Civil Liberties  
comments_image Comments

5 Ways the Global Security State Can't Stop Itself from Abusing Our Privacy and Destroying People's Lives

We face a strangely contradictory future in which ever more draconian regimes of secrecy will confront urges for ever greater transparency.
 
 
Share

Photo Credit: Flickr (cc)

 
 
 
 

As happens with so much news these days, the Edward Snowden revelations about National Security Agency (NSA) spying and just how far we’ve come in the building of a surveillance state have swept over us 24/7 -- waves of leaks, videos, charges, claims, counterclaims, skullduggery, and government threats.  When a flood sweeps you away, it’s always hard to find a little dry land to survey the extent and nature of the damage.  Here’s my attempt to look beyond the daily drumbeat of this developing story (which, it is promised, will go on for weeks, if not months) and identify five urges essential to understanding the world Edward Snowden has helped us glimpse.   

1. The Urge to be Global

Corporately speaking, globalization has been ballyhooed since at least the 1990s, but in governmental terms only in the twenty-first century has that globalizing urge fully infected the workings of the American state itself.  It’s become common since 9/11 to speak of a “national security state.”  But if a week of ongoing revelations about NSA surveillance practices has revealed anything, it’s that the term is already grossly outdated.  Based on what we now know, we should be talking about an American global security state. 

Much attention has, understandably enough, been lavished on the phone and other metadata about American citizens that the NSA is now sweeping up and about the ways in which such activities may be abrogating the First and Fourth Amendments of the U.S. Constitution.  Far less attention has been paid to the ways in which the NSA (and other U.S. intelligence outfits) are sweeping up global data in part via the just-revealed Prism and other surveillance programs.

Sometimes, naming practices are revealing in themselves, and the National Security Agency’s key data mining tool, capable in March 2013 of gathering “97 billion pieces of intelligence from computer networks worldwide,” has been named “boundless informant.”  If you want a sense of where the U.S. Intelligence Community imagines itself going, you couldn’t ask for a better hint than that word “boundless.”  It seems that for our spooks, there are, conceptually speaking, no limits left on this planet.

Today, that "community" seeks to put not just the U.S., but the world fully under its penetrating gaze.  By now, the first “heat map” has been published showing where such information is being sucked up from monthly: Iran tops the list (14 billion pieces of intelligence); then come Pakistan (13.5 billion), Jordan (12.7 billion), Egypt (7.6 billion), and India (6.3 billion).  Whether you realize this or not, even for a superpower that has unprecedented numbers of military bases scattered across the planet and has divided the world into six military commands, this represents something new under the sun.  The only question is what?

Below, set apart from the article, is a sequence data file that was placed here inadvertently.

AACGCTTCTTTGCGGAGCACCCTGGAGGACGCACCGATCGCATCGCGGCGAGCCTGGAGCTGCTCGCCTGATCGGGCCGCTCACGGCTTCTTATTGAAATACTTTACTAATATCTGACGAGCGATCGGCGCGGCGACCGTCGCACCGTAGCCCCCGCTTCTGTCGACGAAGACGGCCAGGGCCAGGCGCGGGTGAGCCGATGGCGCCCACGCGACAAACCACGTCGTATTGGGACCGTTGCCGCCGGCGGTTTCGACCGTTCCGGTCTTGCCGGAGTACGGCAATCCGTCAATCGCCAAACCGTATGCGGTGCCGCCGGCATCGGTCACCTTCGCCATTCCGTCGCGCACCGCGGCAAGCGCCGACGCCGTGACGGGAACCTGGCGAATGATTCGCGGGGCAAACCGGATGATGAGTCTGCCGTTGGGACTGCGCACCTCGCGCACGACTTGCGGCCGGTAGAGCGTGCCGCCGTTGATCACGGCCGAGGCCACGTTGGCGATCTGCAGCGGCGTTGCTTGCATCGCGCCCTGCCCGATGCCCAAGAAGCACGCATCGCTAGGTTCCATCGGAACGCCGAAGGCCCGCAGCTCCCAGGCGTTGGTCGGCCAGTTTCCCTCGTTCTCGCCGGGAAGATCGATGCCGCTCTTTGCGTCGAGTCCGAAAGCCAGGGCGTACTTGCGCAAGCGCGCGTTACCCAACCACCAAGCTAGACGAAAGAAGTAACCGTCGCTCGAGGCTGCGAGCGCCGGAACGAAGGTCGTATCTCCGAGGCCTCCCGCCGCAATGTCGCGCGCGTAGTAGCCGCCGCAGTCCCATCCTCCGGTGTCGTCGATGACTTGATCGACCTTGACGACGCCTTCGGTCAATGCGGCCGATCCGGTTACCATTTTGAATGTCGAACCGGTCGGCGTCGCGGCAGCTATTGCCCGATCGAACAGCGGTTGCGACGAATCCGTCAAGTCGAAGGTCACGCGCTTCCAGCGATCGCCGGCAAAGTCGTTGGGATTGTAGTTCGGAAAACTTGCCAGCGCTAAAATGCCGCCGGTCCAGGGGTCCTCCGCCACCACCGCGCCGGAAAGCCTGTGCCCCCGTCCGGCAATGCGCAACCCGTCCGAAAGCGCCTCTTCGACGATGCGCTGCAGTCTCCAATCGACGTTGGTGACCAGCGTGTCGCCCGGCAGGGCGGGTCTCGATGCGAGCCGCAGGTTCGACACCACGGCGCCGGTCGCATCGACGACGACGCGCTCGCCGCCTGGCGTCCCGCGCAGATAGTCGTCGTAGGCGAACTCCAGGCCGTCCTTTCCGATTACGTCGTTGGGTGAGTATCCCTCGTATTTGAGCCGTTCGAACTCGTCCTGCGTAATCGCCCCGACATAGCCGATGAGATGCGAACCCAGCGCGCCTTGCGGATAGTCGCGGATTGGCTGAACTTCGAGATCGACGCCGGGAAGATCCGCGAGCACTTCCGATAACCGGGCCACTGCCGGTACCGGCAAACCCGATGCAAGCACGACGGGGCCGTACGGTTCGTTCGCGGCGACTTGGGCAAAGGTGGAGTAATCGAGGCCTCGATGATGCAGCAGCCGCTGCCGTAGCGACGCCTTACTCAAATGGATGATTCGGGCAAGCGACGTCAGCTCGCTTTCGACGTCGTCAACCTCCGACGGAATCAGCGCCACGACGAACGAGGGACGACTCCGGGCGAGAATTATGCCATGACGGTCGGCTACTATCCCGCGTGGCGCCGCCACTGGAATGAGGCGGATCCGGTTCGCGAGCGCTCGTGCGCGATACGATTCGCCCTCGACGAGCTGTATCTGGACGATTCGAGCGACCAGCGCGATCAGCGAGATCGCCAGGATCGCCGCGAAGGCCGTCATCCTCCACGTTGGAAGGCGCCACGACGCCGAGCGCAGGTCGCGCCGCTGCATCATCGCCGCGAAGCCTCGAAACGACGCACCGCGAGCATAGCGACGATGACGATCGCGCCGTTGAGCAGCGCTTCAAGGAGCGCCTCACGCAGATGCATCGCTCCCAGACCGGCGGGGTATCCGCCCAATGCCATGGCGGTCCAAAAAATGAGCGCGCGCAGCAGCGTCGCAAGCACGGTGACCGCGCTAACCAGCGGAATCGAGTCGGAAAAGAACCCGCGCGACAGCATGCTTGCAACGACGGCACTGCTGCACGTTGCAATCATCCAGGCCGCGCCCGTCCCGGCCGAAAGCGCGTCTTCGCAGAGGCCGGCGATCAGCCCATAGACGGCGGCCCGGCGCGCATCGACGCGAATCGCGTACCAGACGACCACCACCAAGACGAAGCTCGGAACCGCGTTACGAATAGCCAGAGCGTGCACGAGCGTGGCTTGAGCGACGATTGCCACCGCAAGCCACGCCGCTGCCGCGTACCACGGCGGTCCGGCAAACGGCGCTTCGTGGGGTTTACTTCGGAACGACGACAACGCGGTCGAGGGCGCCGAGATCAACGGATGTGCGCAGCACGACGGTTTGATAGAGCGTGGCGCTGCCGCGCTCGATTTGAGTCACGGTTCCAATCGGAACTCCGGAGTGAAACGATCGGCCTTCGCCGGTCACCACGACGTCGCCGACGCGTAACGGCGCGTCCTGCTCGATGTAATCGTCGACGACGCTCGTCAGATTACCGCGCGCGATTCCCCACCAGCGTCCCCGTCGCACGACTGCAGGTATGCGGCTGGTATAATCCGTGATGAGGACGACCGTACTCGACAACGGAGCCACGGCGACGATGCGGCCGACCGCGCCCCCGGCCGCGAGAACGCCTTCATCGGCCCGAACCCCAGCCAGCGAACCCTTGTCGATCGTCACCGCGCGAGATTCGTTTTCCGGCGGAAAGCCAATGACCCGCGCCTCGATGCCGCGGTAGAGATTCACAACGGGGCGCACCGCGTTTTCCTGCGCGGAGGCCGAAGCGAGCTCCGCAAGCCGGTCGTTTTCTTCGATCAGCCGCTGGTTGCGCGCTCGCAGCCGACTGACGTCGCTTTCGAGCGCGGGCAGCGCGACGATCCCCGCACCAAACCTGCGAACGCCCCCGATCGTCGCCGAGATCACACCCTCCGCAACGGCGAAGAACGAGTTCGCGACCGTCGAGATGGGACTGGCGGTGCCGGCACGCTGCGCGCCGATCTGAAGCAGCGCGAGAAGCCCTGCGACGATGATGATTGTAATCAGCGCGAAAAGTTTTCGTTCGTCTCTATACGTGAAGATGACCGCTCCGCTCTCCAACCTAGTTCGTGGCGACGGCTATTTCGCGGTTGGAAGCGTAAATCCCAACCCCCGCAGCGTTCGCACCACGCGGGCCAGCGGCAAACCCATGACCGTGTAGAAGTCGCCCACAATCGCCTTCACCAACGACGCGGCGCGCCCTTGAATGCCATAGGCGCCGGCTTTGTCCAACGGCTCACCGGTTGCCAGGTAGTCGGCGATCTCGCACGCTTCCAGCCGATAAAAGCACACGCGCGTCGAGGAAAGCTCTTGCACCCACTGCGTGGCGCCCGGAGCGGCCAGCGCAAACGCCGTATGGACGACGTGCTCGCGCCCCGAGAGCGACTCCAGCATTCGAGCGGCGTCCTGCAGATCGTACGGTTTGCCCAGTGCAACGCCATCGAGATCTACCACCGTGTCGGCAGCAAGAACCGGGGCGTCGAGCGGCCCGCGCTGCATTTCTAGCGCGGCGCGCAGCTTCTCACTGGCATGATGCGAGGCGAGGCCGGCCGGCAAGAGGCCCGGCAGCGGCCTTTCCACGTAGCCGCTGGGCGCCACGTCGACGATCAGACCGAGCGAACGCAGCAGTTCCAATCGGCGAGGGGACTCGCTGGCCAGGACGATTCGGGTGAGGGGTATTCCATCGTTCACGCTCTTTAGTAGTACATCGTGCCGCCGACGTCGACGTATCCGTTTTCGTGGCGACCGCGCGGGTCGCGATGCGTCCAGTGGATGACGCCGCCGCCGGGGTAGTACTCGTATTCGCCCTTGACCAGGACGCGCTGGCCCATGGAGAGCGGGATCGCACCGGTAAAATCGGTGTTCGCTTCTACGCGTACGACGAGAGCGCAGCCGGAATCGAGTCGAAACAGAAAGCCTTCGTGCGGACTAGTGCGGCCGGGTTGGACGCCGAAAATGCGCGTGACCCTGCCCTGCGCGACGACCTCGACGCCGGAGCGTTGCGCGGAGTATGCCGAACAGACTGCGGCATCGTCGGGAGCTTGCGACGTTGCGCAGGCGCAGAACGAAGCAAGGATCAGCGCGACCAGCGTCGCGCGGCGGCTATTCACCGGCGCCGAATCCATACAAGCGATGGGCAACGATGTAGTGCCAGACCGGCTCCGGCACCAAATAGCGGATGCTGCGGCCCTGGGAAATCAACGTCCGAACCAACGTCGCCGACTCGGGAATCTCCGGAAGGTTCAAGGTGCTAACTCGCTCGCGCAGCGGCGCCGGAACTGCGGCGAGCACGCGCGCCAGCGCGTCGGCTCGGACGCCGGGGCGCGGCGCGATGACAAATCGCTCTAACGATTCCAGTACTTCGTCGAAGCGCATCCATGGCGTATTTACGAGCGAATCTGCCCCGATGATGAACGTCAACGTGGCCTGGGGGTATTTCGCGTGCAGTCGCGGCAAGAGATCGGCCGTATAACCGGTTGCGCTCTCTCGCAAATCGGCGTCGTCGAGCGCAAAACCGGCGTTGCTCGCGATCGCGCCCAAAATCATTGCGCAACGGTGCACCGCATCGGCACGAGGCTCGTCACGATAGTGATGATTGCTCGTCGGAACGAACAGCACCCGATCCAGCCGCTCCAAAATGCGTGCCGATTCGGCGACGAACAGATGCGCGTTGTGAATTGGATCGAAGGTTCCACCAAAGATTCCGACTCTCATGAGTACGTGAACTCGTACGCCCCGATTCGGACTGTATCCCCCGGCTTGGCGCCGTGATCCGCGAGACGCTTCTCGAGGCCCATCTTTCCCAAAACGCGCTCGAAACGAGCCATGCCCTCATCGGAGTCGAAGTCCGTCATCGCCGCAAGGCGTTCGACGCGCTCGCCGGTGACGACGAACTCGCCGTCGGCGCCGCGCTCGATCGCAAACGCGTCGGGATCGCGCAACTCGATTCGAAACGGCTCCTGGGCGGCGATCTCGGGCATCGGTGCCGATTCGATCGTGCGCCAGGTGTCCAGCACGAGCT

The twentieth century was the century of “totalitarianisms.”  We don’t yet have a name, a term, for the surveillance structures Washington is building in this century, but there can be no question that, whatever the present constraints on the system, “total” has something to do with it and that we are being ushered into a new world. Despite the recent leaks, we still undoubtedly have a very limited picture of just what the present American surveillance world really looks like and what it plans for our future.  One thing is clear, however: the ambitions behind it are staggering and global.

In the classic totalitarian regimes of the previous century, a secret police/surveillance force attempted, via every imaginable method, including informers, wire tappers, torture techniques, imprisonment, and so on to take total control of a national environment, to turn every citizen’s life into the equivalent of an open book, or more accurately a closed, secret file lodged somewhere in that police system.  The most impressive of these efforts, the most global, was the Soviet one simply because the USSR was an imperial power with a set of disparate almost-states -- those SSRs of the Caucasus and Central Asia  -- within its borders, and a series of Eastern European satellite states under its control as well.  None of the twentieth-century totalitarian regimes, however, ever imagined doing the same thing on a genuinely global basis.  There was no way to do so.

 
See more stories tagged with: